Anwar’s background in Malaysian public life is long and complicated.

He was widely credited with smart growth policies as Malaysia’s finance minister from 1991 to 1998 under Mahathir, who also elevated Anwar to deputy prime minister.  The two fell out over the Malaysian economy during the Asian financial crisis that took root in 1998, and Mahathir rapidly dispatched Anwar to prison on what are widely believed to be politically fabricated charges of corruption.  A second conviction for sodomy followed, and though it was subsequently reversed and Anwar left prison in 2004, he was arrested again on sodomy charges in 2008 that were finally dismissed only last year.  His wife, Wan Azizah Wan Ismail, led the 2008 campaign in his stead, and as the leader of Malaysia’s opposition forces in 2013, he’s called for a more independent media and judiciary, as well as an end to the cozy economic rewards for members of Malaysia’s longtime ruling elite.

The opposition Pakatan Rakyat coalition currently controls 77 of the 222 seats in the Dewan Rakyat (House of Representatives), Malaysia’s lower house, in contrast to the 135 currently held by the majority Barisan Nasional coalition.  Members of the Dewan Rakyat are elected in single-member constituencies on a simple first-past-the-post basis.

Although Anwar is expected to narrow the gap further, it’s not certain if Pakatan Rakyat can pull off enough of an upset to win even more seats than Barisan Nasional.  The opposition is also hoping to expand its control at the state level — it currently controls four of 13 state governments in Kelantan, Kedah, Penang and Selangor, all relatively urban states on peninsular Malaysia (as opposed to Sabah and Sarawak, the two states that comprise east Malaysia on the island of Borneo that’s shared also by Indonesia and by the tiny nation of Brunei).


Counting against the opposition is the fact that the UMNO remains relatively strong in the rural portions of the country that have a disproportionate voice in Malaysian politics.  Najib (pictured above) himself is a popular official — he’s the son of Malaysia’s second prime minister, Abdul Razak Hussein.  It helps that Najib has, for now, the support of Mahathir, who hastened Abdullah’s resignation and boosted Najib to the premiership as his replacement in the aftermath of the 2008 electoral disaster.  Mahathir continues to condemn his old deputy Anwar in harsh terms, though the old boss is still making noise about replacing Najib if he doesn’t improve on the coalition’s 2008 result.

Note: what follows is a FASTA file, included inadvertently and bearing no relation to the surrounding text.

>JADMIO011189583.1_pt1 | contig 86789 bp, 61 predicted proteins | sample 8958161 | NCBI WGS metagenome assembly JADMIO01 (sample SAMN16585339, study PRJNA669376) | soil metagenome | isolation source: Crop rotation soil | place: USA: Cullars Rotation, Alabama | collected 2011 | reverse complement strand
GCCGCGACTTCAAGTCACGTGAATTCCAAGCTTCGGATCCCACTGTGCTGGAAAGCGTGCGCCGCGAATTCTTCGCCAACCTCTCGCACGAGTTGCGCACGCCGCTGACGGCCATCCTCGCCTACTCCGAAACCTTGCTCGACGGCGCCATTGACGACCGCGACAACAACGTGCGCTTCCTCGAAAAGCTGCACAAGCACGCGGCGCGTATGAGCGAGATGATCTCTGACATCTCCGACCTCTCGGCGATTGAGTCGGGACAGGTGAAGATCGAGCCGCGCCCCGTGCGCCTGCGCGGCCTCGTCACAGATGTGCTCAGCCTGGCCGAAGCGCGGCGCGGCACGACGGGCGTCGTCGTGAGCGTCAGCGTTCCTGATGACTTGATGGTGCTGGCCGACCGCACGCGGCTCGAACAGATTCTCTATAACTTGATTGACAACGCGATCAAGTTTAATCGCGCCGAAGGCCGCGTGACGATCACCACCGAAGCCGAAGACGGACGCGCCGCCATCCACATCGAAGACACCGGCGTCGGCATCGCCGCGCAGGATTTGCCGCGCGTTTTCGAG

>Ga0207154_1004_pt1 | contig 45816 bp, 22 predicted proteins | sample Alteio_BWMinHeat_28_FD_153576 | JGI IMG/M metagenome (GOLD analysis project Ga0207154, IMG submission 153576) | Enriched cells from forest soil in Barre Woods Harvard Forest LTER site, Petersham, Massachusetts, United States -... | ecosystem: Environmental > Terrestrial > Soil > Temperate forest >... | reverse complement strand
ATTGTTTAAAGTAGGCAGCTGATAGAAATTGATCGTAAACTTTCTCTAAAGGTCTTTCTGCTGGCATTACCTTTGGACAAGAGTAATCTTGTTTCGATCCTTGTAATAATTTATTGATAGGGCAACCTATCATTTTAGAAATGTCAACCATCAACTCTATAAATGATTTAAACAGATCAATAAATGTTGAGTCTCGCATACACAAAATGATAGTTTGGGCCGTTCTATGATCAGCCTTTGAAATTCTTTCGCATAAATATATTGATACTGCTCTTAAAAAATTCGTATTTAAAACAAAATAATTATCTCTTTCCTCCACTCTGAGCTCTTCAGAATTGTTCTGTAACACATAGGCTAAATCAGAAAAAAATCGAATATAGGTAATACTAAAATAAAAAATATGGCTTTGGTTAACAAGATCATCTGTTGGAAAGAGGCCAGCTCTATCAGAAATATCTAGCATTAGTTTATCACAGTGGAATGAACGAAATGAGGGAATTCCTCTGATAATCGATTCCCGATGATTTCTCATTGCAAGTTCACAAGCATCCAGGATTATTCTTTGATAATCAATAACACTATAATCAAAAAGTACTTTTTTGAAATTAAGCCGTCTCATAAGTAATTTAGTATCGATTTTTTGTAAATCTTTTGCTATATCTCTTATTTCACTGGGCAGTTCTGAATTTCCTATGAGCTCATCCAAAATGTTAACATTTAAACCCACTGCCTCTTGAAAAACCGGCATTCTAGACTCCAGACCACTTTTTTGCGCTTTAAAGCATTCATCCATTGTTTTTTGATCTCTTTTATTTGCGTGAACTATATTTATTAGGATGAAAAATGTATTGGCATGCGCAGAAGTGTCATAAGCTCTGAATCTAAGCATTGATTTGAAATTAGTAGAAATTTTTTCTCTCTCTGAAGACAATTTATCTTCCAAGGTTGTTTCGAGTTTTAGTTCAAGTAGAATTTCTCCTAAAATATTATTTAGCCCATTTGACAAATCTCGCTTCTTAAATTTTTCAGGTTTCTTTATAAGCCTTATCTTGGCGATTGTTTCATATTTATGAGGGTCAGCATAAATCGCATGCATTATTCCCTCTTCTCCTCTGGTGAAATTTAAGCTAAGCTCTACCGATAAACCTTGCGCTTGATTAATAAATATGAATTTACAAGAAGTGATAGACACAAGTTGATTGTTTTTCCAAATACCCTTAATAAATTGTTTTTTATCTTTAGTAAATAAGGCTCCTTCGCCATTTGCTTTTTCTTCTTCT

It also helps that Malaysia, despite a blip of a contraction in 2009, notched over 7% growth in 2010 and around 5.1% and 5.6% GDP growth in 2011 and 2012, respectively.  Whatever you want to say about the entrenched UMNO interests, it’s never easy to dislodge a government in what amounts to economic boom times.

Moreover, Najib has taken some steps to reduce the impact of policies favoring ethnic Malays and to liberalize freedoms in Malaysia.  He repealed the infamous Internal Security Act in 2012, though critics argue that its replacement, the  Security Offences (Special Measures) Act, is hardly much of an improvement.  His ‘1Malaysia’ campaign has effectively blurred the line between government and party promotion, however, and he retains the advantages of incumbency that have kept the UMNO in power for nearly half a century.

All of which means that despite what appears to be yet another landmark election for the Malaysian opposition, Anwar and the Pakatan Rakyat more likely than not face the next five years stuck on the outside looking in.